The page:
Financial support and sponsorship

Nil.

Conflicts of interest

There are no conflicts of interest.



 
   References Top

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Neville BW, Damm DD, Allen CM, Bouquot JE. Odontogenic cysts and Tumors. Oral and Maxillofacial Pathology. 2nd ed. Philadelphia, PA: W.B. Saunders Co.; 2002. p. 590-610.  Back to cited text no. 1
    
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[PUBMED]  [Full text]  
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Silveira EJ, Piva MR, Galvão HC, Souza LB, Freitas RA. Role of matrix metalloproteinases in the etiopathogeny of odontogenic cysts. J Bras Pathol Med Lab 2007;43:203-9.  Back to cited text no. 6
    
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Souza Freitas V, Ferreira de Araújo CR, Alves PM, de Souza LB, Galvão HC, de Almeida Freitas R, et al. Immunohistochemical expression of matrilysins (MMP-7 and MMP-26) in ameloblastomas and adenomatoid odontogenic tumors. Oral Surg Oral Med Oral Pathol Oral Radiol Endod 2009;108:417-24.  Back to cited text no. 7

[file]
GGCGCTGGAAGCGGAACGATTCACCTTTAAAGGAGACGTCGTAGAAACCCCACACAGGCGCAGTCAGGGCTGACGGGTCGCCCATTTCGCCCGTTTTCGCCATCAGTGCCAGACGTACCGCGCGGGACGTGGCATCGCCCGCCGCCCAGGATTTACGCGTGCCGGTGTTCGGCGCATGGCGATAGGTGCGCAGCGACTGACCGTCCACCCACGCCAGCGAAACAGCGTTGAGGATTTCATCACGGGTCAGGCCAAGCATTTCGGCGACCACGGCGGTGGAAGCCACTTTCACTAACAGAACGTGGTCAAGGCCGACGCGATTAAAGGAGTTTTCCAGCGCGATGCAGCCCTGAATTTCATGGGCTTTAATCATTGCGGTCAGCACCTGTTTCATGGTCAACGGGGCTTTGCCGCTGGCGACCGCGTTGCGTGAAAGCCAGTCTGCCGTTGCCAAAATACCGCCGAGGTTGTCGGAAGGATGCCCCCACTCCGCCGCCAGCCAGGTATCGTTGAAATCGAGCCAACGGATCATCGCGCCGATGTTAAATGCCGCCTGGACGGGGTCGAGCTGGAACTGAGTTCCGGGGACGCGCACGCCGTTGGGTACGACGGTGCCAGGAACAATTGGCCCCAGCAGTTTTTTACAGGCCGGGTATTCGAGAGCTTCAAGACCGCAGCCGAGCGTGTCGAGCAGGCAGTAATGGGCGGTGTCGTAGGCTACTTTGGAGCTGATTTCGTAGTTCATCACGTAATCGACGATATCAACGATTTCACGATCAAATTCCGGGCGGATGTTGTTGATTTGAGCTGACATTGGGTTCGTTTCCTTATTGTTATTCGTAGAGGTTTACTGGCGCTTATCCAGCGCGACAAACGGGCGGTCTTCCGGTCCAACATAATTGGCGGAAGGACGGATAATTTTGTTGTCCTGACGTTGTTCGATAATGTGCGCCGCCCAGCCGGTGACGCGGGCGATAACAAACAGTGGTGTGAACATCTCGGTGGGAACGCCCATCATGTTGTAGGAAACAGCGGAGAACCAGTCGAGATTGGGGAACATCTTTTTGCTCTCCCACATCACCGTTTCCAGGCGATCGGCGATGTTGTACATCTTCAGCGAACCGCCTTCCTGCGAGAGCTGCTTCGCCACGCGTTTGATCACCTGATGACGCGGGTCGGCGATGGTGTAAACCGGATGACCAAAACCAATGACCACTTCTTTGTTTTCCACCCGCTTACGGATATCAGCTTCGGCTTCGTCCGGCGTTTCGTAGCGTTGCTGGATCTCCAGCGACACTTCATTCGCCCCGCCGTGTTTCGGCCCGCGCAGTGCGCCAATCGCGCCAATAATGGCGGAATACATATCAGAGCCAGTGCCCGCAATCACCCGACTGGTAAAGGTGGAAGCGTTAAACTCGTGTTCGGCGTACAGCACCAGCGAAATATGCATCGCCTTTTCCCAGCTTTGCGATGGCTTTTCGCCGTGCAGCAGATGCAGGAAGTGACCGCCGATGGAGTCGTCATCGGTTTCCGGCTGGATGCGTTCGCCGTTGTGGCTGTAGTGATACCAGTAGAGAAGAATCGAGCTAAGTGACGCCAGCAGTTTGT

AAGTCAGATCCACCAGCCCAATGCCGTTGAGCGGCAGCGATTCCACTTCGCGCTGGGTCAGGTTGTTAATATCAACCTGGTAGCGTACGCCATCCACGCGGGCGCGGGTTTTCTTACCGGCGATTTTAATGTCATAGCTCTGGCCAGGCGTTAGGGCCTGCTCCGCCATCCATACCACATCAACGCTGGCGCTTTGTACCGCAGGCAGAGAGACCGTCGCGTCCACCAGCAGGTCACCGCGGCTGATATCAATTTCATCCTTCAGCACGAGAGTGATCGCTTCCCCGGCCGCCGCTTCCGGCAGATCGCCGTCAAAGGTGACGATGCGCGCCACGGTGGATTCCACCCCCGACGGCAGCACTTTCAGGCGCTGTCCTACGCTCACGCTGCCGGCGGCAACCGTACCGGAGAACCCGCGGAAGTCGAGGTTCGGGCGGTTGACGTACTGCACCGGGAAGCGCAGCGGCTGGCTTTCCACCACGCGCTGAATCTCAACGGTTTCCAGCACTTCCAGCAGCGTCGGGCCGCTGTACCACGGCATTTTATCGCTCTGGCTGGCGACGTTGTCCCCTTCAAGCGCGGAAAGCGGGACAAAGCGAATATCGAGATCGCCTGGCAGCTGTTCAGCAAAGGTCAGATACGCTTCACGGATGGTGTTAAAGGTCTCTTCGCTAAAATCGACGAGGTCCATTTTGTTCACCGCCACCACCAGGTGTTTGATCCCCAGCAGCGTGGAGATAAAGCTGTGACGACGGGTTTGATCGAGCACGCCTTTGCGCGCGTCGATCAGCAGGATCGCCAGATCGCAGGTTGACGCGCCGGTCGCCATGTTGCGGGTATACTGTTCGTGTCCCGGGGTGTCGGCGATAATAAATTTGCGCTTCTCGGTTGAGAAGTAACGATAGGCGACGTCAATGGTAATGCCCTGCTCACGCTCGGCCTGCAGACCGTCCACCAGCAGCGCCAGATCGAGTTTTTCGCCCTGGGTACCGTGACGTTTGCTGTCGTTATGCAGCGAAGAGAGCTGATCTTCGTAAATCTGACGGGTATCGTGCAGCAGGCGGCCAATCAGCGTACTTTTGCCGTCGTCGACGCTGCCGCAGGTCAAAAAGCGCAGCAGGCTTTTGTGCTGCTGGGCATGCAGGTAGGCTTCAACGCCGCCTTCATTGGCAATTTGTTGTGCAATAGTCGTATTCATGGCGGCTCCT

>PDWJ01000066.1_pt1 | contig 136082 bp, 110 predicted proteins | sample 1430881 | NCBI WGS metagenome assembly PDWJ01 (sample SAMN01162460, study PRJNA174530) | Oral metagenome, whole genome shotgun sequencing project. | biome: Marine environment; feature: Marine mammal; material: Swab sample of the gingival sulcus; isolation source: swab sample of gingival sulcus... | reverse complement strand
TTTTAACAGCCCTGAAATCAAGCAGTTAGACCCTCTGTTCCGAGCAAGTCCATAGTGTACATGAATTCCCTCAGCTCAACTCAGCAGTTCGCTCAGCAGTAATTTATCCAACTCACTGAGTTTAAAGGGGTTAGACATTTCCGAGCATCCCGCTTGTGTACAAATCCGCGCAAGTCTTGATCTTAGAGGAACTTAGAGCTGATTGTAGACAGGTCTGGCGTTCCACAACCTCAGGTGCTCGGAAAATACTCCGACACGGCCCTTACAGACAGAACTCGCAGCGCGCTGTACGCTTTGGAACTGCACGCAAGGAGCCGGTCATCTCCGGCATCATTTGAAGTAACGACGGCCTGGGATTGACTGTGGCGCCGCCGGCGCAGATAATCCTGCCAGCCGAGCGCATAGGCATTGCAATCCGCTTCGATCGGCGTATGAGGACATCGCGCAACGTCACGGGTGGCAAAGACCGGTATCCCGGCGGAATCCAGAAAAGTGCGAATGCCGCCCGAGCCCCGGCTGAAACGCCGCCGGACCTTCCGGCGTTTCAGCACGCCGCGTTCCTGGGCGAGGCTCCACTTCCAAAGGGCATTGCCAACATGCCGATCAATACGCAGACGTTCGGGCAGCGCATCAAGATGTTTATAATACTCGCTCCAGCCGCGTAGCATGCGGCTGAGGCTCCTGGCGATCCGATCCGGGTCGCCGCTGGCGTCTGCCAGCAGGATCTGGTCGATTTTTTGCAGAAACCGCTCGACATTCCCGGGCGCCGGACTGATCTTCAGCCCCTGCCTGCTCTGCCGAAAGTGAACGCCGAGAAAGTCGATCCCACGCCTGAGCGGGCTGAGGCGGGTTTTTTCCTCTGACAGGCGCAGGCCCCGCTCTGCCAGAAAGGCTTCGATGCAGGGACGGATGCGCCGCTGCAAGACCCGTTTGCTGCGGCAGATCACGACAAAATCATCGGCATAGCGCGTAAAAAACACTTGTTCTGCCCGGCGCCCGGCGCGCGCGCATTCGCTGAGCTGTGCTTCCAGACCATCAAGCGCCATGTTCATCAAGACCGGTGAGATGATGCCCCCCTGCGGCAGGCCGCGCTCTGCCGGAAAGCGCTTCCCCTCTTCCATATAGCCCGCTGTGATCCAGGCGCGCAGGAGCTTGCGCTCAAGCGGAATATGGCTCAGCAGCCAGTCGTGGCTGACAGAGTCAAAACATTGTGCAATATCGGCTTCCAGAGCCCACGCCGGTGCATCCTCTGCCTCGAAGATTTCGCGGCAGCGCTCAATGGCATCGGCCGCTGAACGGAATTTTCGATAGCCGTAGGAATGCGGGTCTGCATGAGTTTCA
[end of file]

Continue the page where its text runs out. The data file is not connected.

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Henriques ÁC, Vasconcelos MG, Galvão HC, de Souza LB, de Almeida Freitas R. Comparative analysis of the immunohistochemical expression of collagen IV, MMP-9, and TIMP-2 in odontogenic cysts and tumors. Oral Surg Oral Med Oral Pathol Oral Radiol Endod 2011;112:468-75.  Back to cited text no. 13
    
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Keles GC, Gunes S, Sumer AP, Sumer M, Kara N, Bagci H, et al. Association of matrix metalloproteinase-9 promoter gene polymorphism with chronic periodontitis. J Periodontol 2006;77:1510-4.  Back to cited text no. 16
    
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    Figures

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    Tables

  [Table 1], [Table 2], [Table 3]